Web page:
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BMO is taking a number of steps to conserve its capital, including halting share buybacks, as it prepares to close the Bank of the West transaction.CARLOS OSORIO/Reuters

Bank of Montreal BMO-T is looking to Canada’s largest pension plans to help back its planned $21-billion takeover of Bank of the West, after a string of domestic companies have successfully tapped institutional investors for expansion capital.

In late December, BMO revealed it planned to raise approximately $2.7-billion from a stock sale to help pay for its proposed acquisition of the 1.8-million-customer, San Francisco-based bank from BNP Paribas. In an investor presentation, BMO said it would sell the stock “in public or private markets.”

BMO unveils major U.S. expansion with $17-billion purchase of California-based Bank of the West

The Bank of the West takeover is the largest undertaken by a Canadian bank. BMO is expected to pitch deep-pocketed fund managers such as the Caisse de dépôt et placement du Québec, Canada Pension Plan Investment Board and the Ontario Teachers’ Pension Plan as cornerstone investors in the potential stock sale, according to investment bankers at rival dealers. BMO executives declined to provide further comment on the financing. The Globe and Mail is not identifying the sources because they are not authorized to speak publicly about the deal.

BMO is also taking a number of steps to conserve its capital, including halting share buybacks, as it prepares to close the Bank of the West transaction. The Canadian buyer plans to use both its excess capital and any extra reserves at the U.S bank to fund most of the takeover.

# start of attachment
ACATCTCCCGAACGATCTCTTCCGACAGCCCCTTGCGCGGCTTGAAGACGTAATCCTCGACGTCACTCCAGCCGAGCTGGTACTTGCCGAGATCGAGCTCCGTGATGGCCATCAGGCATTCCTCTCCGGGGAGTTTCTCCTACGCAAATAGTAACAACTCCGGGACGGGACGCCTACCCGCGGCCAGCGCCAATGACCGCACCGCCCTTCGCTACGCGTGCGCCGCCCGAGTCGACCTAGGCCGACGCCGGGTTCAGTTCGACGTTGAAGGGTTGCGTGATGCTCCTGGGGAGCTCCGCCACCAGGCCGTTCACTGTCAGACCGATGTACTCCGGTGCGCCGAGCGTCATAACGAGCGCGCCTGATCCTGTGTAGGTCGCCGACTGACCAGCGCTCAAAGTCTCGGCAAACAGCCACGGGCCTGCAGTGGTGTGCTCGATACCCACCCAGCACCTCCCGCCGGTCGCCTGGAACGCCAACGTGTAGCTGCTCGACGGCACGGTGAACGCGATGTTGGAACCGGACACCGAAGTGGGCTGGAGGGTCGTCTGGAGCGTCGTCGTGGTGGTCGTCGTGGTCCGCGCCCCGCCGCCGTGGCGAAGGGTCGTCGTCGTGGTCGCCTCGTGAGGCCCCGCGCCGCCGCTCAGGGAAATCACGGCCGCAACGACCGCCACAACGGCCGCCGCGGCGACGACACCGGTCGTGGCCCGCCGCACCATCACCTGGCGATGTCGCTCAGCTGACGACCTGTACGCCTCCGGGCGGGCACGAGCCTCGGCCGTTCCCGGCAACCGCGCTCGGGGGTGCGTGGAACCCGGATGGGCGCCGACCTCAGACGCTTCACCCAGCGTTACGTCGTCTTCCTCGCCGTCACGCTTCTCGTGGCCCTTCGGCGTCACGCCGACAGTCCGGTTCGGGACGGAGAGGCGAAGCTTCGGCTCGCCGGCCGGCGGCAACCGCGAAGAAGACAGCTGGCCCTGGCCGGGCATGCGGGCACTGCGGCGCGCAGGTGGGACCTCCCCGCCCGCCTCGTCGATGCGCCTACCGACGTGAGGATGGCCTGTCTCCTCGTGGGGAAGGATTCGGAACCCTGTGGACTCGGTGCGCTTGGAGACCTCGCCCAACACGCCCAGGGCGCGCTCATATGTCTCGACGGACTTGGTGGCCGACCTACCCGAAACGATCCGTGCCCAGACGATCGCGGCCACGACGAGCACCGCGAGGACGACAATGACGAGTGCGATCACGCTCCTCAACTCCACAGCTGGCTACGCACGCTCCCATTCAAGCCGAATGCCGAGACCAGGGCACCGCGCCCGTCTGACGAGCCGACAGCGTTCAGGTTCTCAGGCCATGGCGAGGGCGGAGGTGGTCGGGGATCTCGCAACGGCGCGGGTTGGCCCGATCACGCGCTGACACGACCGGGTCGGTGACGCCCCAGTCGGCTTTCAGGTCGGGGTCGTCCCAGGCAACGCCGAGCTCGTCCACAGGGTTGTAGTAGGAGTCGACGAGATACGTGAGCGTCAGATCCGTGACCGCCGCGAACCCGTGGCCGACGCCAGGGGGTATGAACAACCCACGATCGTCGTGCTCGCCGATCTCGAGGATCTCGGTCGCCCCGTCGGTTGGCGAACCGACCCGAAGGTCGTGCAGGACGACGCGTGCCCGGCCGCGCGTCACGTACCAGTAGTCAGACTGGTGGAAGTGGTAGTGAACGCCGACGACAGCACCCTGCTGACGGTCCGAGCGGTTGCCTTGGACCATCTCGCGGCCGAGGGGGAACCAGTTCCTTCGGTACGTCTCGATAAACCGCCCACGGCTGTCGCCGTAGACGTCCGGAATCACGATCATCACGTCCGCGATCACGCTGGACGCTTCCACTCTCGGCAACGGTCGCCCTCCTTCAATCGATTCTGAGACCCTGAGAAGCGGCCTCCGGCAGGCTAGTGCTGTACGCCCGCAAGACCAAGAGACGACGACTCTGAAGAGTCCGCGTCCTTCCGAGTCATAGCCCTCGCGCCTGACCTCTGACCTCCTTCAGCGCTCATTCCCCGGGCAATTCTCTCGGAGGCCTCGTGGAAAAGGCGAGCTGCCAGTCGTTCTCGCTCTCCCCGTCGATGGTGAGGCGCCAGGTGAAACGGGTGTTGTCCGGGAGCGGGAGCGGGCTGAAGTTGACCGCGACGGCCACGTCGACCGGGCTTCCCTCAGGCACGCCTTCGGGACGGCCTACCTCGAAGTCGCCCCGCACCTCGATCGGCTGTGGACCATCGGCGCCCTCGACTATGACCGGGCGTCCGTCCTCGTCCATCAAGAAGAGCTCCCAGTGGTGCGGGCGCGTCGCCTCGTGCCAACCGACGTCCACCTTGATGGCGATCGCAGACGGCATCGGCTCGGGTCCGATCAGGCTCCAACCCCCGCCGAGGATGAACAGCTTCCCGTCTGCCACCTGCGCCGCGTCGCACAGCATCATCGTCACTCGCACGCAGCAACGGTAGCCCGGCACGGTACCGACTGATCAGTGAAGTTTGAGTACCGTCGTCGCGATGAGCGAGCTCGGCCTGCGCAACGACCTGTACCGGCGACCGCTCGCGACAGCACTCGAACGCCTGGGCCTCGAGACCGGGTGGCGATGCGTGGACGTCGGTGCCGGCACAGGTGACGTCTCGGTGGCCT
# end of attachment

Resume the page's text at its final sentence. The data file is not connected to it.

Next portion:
Pension plans have backed a number of Canadian companies doing foreign acquisitions by making significant equity investments through private placements of stock. The approach appeals to fund managers because they can acquire stakes at a discount to where the stock is trading, while an acquirer such as BMO can lock in capital and use the lead order from a well-known institution to help market its shares to other potential investors in a public stock offering.

In 2020, the Caisse, CPPIB and Teachers joined forces to acquire $3.2-billion of shares in a private placement from Intact Financial Corp., allowing the Toronto-based insurer to pay $5.2-billion for British rival RSA Insurance Group PLC. Intact then sold another $1.25-billion of its stock to other investors. In 2017, the same three fund managers purchased Intact shares through a private placement to help fund its $2.3-billion takeover of Minnesota-based OneBeacon Insurance Group.

The Bank of West acquisition is expected to close by the end of this year and BMO chief executive officer Darryl White said on a conference call last month that the bank would likely sell stock to fund the takeover in the second half of 2022.

“It’s not something that we’re necessarily in a rush to do,” Mr. White said. The stock sale represents approximately 3 per cent of BMO’s market capitalization and Mr. White said: “It’s not a large deal, relative to our outstanding shares.”

Bank of Montreal’s U.S. strategy is paying off. But will the momentum last?

If both banks turn in strong financial performances in coming months, which they are expected to as interest rates rise and the North American economy continues to bounce back from the pandemic, capital reserves would increase and BMO would need to sell less stock to fund the takeover. However, an economic slowdown would cut into both banks’ reserves. In explaining the variables in a conference call, Mr. White said: “We’re saying it could be up to $2.7-billion. It could be less than that. It could be zero. It could be a little bit more.”

However, analysts said the prospect of a stock sale now weighs on BMO’s stock price and may prompt the bank to raise equity in coming weeks or months, if the opportunity arises.

In a recent report, analyst Darko Mihelic at RBC Capital Markets said: “We believe there is some uncertainty behind the $2.7-billion equity issuance, and the timing and approval of the transaction by regulators.”

Editor’s note: This article has been updated to reflect that Bank of Montreal has not started marketing its stock. A previous version of the story said the sales campaign had begun.

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